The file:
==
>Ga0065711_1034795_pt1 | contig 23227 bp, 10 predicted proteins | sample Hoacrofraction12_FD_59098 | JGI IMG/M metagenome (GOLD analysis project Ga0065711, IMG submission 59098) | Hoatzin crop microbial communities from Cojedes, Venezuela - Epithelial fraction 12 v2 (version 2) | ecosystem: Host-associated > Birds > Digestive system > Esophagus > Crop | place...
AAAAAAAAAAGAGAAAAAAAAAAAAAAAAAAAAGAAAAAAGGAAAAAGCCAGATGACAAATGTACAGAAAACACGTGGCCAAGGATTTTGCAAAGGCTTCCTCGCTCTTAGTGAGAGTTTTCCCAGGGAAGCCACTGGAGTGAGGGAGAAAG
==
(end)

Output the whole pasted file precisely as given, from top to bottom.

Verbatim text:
>Ga0065711_1034795_pt1 | contig 23227 bp, 10 predicted proteins | sample Hoacrofraction12_FD_59098 | JGI IMG/M metagenome (GOLD analysis project Ga0065711, IMG submission 59098) | Hoatzin crop microbial communities from Cojedes, Venezuela - Epithelial fraction 12 v2 (version 2) | ecosystem: Host-associated > Birds > Digestive system > Esophagus > Crop | place...
AAAAAAAAAAGAGAAAAAAAAAAAAAAAAAAAAGAAAAAAGGAAAAAGCCAGATGACAAATGTACAGAAAACACGTGGCCAAGGATTTTGCAAAGGCTTCCTCGCTCTTAGTGAGAGTTTTCCCAGGGAAGCCACTGGAGTGAGGGAGAAAG